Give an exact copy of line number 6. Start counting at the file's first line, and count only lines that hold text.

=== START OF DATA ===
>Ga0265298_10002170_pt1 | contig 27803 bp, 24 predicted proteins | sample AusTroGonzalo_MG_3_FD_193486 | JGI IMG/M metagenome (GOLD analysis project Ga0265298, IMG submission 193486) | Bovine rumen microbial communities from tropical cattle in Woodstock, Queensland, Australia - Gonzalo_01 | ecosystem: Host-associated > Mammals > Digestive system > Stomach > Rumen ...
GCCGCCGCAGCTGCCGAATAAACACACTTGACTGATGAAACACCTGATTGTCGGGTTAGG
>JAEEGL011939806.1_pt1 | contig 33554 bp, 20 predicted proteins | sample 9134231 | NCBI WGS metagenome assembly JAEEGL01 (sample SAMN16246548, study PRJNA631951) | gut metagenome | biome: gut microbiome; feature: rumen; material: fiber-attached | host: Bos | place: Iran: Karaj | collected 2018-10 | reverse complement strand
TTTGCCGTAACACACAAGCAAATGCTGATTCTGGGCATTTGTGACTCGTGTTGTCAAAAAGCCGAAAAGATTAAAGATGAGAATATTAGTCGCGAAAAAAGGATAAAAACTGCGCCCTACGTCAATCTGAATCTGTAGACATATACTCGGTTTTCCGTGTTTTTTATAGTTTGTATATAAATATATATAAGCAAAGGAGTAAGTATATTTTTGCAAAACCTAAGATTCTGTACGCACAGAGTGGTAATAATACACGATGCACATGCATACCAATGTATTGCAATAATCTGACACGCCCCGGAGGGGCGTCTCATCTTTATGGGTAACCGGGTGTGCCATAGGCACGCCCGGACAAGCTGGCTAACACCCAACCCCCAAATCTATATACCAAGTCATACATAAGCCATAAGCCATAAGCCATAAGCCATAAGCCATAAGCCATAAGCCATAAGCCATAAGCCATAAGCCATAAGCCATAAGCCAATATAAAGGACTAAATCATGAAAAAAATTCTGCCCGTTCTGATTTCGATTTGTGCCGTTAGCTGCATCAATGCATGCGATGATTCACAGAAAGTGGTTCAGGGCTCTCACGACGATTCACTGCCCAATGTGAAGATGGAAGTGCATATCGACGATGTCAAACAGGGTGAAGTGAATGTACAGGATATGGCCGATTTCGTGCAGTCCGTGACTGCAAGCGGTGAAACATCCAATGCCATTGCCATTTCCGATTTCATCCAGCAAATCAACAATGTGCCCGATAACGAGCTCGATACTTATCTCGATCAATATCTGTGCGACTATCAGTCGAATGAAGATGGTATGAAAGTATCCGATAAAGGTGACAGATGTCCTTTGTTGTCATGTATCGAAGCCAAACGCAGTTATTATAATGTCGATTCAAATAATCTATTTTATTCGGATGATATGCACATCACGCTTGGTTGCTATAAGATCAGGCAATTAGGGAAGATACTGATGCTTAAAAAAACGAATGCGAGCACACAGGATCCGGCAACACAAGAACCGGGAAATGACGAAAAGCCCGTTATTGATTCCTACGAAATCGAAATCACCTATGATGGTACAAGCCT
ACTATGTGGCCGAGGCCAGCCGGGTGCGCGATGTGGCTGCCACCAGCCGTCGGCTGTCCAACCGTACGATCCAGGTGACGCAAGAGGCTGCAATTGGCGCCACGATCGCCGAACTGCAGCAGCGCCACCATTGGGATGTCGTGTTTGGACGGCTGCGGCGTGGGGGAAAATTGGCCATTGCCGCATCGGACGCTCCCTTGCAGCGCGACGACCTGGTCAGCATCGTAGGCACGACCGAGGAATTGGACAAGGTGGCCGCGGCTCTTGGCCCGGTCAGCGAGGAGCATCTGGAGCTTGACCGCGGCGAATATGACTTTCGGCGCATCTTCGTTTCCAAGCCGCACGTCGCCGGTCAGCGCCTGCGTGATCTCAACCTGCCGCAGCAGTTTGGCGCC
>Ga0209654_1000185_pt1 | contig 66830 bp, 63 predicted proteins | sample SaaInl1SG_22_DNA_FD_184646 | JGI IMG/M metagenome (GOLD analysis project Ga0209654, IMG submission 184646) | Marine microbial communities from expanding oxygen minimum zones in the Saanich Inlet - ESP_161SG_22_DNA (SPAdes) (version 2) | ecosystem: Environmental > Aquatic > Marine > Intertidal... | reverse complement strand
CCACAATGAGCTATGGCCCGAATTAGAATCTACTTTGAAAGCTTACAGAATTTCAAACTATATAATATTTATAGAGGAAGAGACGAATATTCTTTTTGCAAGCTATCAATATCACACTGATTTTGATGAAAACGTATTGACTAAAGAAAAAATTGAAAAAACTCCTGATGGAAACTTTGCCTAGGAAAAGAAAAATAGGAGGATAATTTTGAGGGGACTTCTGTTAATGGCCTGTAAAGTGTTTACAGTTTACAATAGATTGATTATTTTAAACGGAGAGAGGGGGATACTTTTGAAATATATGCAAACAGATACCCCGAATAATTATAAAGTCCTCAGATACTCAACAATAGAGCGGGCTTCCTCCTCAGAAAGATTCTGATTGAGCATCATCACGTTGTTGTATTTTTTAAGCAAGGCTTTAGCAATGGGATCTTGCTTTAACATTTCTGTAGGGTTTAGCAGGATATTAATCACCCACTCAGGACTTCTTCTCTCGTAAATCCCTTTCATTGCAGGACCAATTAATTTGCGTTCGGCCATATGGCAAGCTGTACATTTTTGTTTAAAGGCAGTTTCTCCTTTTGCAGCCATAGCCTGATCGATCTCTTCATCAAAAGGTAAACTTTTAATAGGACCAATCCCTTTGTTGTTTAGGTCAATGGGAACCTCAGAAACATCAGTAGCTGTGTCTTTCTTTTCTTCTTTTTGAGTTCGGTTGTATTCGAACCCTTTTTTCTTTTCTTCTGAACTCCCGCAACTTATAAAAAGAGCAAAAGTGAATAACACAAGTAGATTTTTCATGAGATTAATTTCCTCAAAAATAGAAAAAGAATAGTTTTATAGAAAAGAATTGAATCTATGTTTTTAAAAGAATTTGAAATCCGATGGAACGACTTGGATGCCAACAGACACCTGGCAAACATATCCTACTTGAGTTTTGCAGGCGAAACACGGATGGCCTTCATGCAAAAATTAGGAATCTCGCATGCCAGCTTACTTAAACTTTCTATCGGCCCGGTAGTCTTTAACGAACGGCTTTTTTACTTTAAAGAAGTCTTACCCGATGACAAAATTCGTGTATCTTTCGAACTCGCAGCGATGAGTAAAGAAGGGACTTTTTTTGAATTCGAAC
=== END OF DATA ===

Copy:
>Ga0209654_1000185_pt1 | contig 66830 bp, 63 predicted proteins | sample SaaInl1SG_22_DNA_FD_184646 | JGI IMG/M metagenome (GOLD analysis project Ga0209654, IMG submission 184646) | Marine microbial communities from expanding oxygen minimum zones in the Saanich Inlet - ESP_161SG_22_DNA (SPAdes) (version 2) | ecosystem: Environmental > Aquatic > Marine > Intertidal... | reverse complement strand